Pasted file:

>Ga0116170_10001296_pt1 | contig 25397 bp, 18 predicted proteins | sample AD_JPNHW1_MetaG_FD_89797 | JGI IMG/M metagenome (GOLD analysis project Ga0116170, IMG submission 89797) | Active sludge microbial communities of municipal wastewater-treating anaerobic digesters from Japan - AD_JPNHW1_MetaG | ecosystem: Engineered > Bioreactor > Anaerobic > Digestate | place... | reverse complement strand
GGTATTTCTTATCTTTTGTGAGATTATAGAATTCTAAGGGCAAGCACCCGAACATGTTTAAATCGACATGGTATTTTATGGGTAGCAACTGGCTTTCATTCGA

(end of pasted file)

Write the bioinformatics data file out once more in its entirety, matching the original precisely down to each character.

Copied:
>Ga0116170_10001296_pt1 | contig 25397 bp, 18 predicted proteins | sample AD_JPNHW1_MetaG_FD_89797 | JGI IMG/M metagenome (GOLD analysis project Ga0116170, IMG submission 89797) | Active sludge microbial communities of municipal wastewater-treating anaerobic digesters from Japan - AD_JPNHW1_MetaG | ecosystem: Engineered > Bioreactor > Anaerobic > Digestate | place... | reverse complement strand
GGTATTTCTTATCTTTTGTGAGATTATAGAATTCTAAGGGCAAGCACCCGAACATGTTTAAATCGACATGGTATTTTATGGGTAGCAACTGGCTTTCATTCGA